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redgrin-grumboldt's G5 Case Mod

Joined
Mar 9, 2021
Messages
2
Motherboard
ASRock X370 Taichi
CPU
Ryzen 1700x
Graphics
GTX 970
Mac
  1. MacBook Pro
  2. Mac Pro
Classic Mac
  1. Power Mac
Mobile Phone
  1. iOS
A friend of mine gave me a functioning PowerMac G5 several years ago, with the express instruction that I was to mod it. Here's the G5 as it started:

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My goal was simply to transfer my existing build into the new case. Admittedly, I am no longer running Hackintosh, but I still wanted to put this case back to good use (and I have a 2010 Mac Pro sitting next to the PC)

The case was in rough condition, and I wanted to get this done relatively quickly, so I decided to sand and spray paint. I found another thread that mentioned the below spray paint as being a close match to the original finish, so I bought a few cans of that and clear coat. Thanks, @AppleMacIdiot, for the paint recommendation!

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I didn't want to fiddle with trying to mount the PSU elsewhere inside the case, or re-housing it into the original PSU, so I decided to use LaserHive's full ATX conversion kit. I bought the front 140mm fan bracket from LaserHive as well. Ordered a cable for the front panel from G5Cable.

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Here's a test fit with the fan bracket and hard drive. I love the original G5 cage and wanted to repurpose it -- simply drilled holes in the shelf and mounted it under the optical drive. I had to sacrifice one screw on both the optical drive and cage to make it work, but it seems secure enough. Fat Tire to help the thought process. Pictured here is LaserHive's fan bracket as well, works brilliantly. Lots of air will flow through this thing!

The rear bottom foot has detached from the inner shell, as a result of the standoffs separating. I tried JB Welding just the standoffs, and then screwing the case back together, but the weld didn't hold. Considering applying it to a larger area, but I won't be able to separate the two halves again if I do so.

Next up: Dremel. I borrowed a Dremel tool and cut the back out. I cut a portion of the shelf out as well, to make room for the PSU.

Following is probably my biggest screw up of the whole process - sanding. Having never spray painted before, I vastly underestimated the both the thickness and coverage it was capable of. So I scuffed up the case a bit with my oscillating tool, thinking it would "help the paint adhere, or whatever" -- and boy was I wrong. Below are photos of the dremel & scuffed up case:

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While I stewed about this misstep, I took the time to test fit the bracket and PSU. I took too much in areas: the bottom two screw holes are useless now, and the right side of the PSU doesn't have the G5 case sandwiched in-between.

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Even with those issues, the bracket is rock solid. Though, this marks another of the multiple instances in which I realize I'm going to regret not investing in a modular PSU.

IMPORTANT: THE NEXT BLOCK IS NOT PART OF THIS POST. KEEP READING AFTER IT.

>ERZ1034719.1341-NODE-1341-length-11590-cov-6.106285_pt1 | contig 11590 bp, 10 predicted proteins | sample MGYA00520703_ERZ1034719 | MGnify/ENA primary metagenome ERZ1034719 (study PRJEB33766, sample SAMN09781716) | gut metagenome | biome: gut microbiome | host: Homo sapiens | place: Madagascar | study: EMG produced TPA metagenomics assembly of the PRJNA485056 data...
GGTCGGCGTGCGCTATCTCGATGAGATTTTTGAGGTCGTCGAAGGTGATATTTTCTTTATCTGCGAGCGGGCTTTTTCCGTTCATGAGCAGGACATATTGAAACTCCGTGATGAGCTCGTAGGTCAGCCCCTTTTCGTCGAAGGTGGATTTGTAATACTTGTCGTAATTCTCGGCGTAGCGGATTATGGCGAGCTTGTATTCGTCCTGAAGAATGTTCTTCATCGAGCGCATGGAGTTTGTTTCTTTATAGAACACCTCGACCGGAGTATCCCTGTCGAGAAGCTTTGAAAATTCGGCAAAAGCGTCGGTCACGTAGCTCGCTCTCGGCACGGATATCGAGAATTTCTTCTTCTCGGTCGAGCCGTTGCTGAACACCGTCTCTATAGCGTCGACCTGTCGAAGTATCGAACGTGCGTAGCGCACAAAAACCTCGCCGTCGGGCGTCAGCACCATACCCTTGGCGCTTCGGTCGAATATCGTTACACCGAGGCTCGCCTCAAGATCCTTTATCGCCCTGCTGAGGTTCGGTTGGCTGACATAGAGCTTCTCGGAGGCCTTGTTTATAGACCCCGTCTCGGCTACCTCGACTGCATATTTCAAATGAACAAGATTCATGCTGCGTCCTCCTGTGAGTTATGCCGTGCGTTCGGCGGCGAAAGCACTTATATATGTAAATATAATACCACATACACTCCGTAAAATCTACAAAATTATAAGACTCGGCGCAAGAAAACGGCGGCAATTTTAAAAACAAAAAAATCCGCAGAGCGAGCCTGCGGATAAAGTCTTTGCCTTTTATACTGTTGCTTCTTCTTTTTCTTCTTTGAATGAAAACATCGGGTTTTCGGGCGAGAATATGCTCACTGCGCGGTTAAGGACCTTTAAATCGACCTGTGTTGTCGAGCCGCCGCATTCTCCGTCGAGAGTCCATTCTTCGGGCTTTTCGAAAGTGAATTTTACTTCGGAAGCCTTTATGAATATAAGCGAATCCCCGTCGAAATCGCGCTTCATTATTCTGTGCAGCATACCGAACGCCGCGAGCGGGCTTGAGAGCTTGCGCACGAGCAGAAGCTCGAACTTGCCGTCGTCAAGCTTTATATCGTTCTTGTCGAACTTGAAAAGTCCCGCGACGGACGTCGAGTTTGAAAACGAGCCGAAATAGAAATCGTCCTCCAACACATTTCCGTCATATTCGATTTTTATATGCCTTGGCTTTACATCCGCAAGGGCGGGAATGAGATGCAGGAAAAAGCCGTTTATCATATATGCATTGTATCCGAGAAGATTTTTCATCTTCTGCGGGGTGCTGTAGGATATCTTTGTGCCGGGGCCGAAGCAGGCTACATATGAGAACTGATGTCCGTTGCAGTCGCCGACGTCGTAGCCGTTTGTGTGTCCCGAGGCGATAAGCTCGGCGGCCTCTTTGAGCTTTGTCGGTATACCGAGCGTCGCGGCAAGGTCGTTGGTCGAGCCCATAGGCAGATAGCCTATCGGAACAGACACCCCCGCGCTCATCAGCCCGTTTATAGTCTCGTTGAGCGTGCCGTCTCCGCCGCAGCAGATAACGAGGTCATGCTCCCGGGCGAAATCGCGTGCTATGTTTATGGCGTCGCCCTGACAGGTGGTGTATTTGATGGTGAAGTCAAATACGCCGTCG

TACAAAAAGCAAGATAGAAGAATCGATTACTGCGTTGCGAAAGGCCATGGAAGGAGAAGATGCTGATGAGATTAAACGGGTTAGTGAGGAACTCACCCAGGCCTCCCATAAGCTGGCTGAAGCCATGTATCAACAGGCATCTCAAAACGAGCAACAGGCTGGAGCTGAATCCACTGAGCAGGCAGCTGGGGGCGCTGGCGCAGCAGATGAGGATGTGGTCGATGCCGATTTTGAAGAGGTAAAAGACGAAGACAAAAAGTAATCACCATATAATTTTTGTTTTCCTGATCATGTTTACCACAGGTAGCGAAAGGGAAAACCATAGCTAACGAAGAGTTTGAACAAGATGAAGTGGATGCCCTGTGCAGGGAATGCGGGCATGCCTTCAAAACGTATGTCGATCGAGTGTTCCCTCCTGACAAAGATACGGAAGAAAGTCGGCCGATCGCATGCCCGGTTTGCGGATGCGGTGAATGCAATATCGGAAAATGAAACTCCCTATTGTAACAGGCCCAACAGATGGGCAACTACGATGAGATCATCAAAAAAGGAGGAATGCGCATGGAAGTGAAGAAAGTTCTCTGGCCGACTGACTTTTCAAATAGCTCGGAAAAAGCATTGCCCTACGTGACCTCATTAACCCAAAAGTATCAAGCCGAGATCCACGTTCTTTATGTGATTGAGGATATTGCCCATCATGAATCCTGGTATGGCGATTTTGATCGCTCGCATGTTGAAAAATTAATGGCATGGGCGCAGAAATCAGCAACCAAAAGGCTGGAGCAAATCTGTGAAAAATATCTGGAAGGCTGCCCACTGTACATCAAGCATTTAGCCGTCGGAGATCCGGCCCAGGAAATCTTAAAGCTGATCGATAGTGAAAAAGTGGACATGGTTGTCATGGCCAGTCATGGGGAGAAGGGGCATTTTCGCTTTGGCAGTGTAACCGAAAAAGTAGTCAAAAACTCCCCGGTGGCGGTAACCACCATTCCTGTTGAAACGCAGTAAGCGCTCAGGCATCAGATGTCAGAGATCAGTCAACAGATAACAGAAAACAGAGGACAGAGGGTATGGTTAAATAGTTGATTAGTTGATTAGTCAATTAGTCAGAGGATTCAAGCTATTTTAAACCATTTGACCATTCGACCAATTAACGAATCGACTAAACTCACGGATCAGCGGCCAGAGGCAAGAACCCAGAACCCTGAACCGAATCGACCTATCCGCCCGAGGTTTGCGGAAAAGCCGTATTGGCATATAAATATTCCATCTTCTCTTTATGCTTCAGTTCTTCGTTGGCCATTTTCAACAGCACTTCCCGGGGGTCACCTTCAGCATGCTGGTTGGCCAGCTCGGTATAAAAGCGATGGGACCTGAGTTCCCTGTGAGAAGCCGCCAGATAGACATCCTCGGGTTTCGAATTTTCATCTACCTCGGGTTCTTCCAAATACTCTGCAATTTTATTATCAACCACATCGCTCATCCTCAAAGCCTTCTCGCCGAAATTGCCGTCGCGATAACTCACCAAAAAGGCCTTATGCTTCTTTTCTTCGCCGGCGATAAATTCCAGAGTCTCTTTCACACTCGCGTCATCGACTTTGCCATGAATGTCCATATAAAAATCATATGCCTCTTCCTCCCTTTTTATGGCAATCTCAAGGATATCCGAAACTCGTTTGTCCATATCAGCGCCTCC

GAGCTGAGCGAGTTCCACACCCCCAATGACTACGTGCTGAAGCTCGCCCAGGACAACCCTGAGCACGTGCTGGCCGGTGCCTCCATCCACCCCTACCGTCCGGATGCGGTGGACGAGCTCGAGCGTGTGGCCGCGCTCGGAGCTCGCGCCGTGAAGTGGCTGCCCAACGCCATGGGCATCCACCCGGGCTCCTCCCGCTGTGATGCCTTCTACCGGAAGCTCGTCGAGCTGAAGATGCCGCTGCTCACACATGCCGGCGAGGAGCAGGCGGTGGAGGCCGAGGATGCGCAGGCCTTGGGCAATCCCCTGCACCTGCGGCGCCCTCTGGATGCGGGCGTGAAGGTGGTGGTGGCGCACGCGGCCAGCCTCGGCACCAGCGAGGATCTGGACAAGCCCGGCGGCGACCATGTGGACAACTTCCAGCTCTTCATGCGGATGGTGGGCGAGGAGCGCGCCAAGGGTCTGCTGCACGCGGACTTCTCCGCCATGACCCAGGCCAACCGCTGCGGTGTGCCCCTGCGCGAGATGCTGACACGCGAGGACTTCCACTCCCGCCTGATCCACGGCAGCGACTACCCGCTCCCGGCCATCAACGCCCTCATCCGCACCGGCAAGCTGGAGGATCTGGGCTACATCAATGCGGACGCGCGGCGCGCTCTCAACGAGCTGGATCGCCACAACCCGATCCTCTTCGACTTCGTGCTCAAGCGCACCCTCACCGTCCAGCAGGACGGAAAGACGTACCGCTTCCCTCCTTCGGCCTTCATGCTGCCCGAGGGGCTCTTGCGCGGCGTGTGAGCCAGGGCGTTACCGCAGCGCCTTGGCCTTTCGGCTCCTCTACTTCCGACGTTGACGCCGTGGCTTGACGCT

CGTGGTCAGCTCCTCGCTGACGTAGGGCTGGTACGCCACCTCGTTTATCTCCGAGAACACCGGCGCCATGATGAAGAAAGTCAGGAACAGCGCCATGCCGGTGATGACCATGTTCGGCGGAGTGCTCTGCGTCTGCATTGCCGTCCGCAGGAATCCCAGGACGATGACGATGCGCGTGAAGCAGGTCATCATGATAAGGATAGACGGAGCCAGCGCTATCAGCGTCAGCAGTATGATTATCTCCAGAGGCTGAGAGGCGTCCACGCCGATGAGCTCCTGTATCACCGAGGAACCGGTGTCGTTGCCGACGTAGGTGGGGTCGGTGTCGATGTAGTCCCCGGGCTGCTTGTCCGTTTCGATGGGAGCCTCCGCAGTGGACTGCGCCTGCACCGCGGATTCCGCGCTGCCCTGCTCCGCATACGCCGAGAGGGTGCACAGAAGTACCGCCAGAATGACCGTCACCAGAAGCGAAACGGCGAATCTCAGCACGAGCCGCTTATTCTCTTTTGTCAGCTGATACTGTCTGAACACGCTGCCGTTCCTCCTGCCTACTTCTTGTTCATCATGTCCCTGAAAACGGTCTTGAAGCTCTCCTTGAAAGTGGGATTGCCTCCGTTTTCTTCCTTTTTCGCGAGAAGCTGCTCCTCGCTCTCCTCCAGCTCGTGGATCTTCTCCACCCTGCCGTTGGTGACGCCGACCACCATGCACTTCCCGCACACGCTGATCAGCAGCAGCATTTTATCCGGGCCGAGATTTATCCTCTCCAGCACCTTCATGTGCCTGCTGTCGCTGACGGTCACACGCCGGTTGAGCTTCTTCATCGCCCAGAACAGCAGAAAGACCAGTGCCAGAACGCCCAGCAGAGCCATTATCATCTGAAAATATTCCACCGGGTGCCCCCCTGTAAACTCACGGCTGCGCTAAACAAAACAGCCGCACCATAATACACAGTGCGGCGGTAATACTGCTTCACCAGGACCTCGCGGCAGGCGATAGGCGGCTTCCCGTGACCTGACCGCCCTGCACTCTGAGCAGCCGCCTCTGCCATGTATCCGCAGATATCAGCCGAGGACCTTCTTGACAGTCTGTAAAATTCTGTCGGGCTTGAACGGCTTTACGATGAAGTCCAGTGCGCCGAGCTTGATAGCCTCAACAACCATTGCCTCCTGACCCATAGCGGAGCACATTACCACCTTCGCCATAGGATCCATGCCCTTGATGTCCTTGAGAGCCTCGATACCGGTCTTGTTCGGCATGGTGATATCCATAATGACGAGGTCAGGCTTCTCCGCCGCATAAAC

I used a rotary sander with a much finer grit and managed to smooth it back out:

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Sanding was the absolute worst. Took forever! Spray painting was it's own set of challenges. I didn't paint the front, back, or bottom of the inner shelf, so I masked off those areas to keep them intact. I did however spray paint the entire outer shell.

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Here you can see how close the color match is, pretty incredible! I sprayed 4 coats of the RustOleum Metallic Aluminum, followed by two coats of Matte Clear. On the outer shell, right as I was finishing up with the last coat of Matte Clear, I got terrible paint drips on the top handles.

I had to re-sand the problem areas and re-paint. The end result isn't perfect, but it's good enough. Definitely should've taken more time spray painting. Below is the re-assembled, painted case:

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And there's the finished build. Cable management is definitely something I should've planned right from the start. I'm tempted to craft a bracket to hide the mess of cables to the left.

Front panel USB and power button work! I don't have FireWire headers on my motherboard, and I don't really have any use for it these days, so that is non-functional. I opted for the additional ground cable there. Audio jack doesn't want to work either - I know in OS X you've got to select it manually, but in Windows, I can't seem to get this to work.

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I've been lurking on these forums for quite awhile, seeing how everyone else has handled their G5 mods, and it was a huge inspiration for my own project. I've never undertaken anything like this before, so it was a bit daunting. Couldn't have it done it without everyone here, so many of my questions were answered before I even started. So thanks all, and happy modding!
 
Last edited:
Joined
Aug 19, 2018
Messages
50
Motherboard
Gigabyte X58-UD3R
CPU
X5670
Graphics
GTX 970
Really great job, it looks fantastic! I understand, paint can be a real pain.
 
Joined
Mar 9, 2021
Messages
2
Motherboard
ASRock X370 Taichi
CPU
Ryzen 1700x
Graphics
GTX 970
Mac
  1. MacBook Pro
  2. Mac Pro
Classic Mac
  1. Power Mac
Mobile Phone
  1. iOS
Really great job, it looks fantastic! I understand, paint can be a real pain.
Thank you! I still need to sand and paint the side panel, and figure out front audio. But it's otherwise been really fantastic. Looks cleaner than my Mac Pro!
 
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